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BMJ Open Qual. 2018 Aug 13;7(3):e000200. doi: 10.1136/bmjoq-2017-000200. eCollection 2018.

TIME to think about delirium: improving detection and management on the acute medical unit.

Author information

1
North Middlesex Hospital, London, UK.
2
Care of the Elderly Department, North Middlesex Hospital, London, UK.
3
Division of Psychiatry, University College London Medical School, London, UK.
4
Barnet, Enfield and Haringey Mental Health Liaison Service, North Middlesex Hospital, London, UK.

Abstract

Delirium affects 18%-35% patients in the acute hospital setting, yet is often neither detected nor managed appropriately. It is associated with increased risk of falls, longer hospital stay and increased morbidity and mortality rates. It is a frightening and unpleasant experience for both patients and their families. We used quality improvement tools and a multicomponent intervention to promote detection and improve management of delirium on the acute medical unit (AMU). We reviewed whether a delirium screening tool (4AT) had been completed for all patients aged over 65 years admitted to the AMU over 1 week. If delirium was detected, we assessed whether investigation and management was adequate as per national guidance. After baseline data collection, we delivered focused sessions of delirium education for doctors and nursing staff, including training on use of the 4AT tool and the TIME (Triggers, Investigate, Manage, Engage) management bundle. We introduced TIME checklists, an online delirium order set and created a bedside orientation tool. We collected data following the interventions and identified areas for further improvement. Following our first PDSA (Plan, Do, Study, Act) cycle, use of the 4AT screening tool improved from 40% to 61%. Adequate assessment for the causes of and exacerbating factors for delirium increased from 73% to 94% of cases. Use of personal orientation tools improved from 0% to 38%. In summary, a targeted staff education programme and practical aids for the ward have improved the screening and management of delirium on the AMU. This may be improved further through more frequent training sessions to account for regular change-over of junior doctors and through implementing a nursing champion for delirium.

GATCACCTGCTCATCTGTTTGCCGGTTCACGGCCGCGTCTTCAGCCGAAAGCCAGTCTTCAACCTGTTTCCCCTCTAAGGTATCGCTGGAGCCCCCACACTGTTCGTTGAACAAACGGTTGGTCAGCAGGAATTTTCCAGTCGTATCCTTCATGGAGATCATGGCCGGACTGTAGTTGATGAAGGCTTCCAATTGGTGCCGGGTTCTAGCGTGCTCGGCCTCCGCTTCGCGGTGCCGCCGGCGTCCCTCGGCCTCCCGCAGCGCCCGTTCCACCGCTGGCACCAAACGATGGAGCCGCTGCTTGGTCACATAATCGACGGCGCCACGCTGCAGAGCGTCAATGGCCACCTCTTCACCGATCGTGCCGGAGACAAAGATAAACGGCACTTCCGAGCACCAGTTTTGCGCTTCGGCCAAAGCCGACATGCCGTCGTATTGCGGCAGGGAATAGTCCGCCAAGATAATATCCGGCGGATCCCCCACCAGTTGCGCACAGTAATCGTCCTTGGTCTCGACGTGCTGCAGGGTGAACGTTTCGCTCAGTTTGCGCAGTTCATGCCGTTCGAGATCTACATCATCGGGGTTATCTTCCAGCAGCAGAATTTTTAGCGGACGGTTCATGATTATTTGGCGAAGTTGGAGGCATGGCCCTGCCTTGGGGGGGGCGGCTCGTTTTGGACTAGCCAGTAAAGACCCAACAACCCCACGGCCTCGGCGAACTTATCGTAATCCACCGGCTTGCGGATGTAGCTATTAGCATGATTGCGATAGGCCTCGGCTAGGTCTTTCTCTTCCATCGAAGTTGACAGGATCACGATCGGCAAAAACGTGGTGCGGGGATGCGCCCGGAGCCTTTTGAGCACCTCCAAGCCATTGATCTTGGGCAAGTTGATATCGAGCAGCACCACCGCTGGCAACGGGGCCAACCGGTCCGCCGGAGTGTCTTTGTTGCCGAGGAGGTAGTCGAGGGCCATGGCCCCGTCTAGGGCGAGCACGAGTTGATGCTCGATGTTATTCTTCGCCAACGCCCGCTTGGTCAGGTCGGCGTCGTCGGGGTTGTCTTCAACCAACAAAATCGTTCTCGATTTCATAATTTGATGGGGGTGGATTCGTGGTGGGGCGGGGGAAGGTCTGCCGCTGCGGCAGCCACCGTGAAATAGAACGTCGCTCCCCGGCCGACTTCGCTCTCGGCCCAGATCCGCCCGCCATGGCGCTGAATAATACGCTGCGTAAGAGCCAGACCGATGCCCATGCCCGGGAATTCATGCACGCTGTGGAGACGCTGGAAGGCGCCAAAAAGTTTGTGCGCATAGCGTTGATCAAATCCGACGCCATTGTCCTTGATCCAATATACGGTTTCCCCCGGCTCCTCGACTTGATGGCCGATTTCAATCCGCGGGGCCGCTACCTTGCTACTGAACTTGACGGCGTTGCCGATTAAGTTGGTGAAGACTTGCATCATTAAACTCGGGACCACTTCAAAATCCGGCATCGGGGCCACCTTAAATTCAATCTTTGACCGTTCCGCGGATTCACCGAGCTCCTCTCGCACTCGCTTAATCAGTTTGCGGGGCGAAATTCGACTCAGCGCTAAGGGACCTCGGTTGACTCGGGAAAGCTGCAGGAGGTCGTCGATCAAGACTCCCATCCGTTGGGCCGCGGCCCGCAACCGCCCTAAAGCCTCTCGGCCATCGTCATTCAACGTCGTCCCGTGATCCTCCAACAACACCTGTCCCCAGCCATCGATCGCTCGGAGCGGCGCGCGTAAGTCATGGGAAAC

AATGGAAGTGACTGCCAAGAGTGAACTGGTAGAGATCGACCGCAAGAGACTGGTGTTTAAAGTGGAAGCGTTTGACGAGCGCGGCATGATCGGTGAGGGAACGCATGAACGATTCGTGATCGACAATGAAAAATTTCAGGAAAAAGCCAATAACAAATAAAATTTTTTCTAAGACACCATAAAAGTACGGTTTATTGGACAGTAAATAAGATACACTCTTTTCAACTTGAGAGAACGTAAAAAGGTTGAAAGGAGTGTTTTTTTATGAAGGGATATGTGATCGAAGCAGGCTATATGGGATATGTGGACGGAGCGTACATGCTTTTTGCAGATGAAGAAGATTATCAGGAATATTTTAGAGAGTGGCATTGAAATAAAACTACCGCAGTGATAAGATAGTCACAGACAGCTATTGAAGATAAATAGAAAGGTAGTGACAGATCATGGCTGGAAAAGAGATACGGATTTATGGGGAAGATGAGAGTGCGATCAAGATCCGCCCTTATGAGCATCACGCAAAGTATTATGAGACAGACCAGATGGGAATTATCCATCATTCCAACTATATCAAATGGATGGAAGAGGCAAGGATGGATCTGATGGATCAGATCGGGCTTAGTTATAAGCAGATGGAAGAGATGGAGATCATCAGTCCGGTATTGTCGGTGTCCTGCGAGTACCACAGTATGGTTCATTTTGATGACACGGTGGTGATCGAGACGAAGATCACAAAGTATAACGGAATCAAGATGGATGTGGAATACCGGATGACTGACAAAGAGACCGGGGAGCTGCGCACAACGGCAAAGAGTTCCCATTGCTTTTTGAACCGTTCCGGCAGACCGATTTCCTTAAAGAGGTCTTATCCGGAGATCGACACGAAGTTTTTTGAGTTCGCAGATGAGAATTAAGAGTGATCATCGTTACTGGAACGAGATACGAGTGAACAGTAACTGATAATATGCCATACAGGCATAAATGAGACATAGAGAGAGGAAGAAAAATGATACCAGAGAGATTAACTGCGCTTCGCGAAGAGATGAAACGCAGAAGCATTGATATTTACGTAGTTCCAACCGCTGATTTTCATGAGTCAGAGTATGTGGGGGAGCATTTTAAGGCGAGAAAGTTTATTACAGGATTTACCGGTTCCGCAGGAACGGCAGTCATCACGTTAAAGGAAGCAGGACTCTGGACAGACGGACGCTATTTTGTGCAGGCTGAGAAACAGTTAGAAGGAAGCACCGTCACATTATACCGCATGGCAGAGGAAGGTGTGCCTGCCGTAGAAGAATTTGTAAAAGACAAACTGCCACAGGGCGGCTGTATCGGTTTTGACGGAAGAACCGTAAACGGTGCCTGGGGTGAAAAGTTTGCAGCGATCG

KEYWORDS:

PDSA; hospital medicine; medical education; mental health; quality improvement

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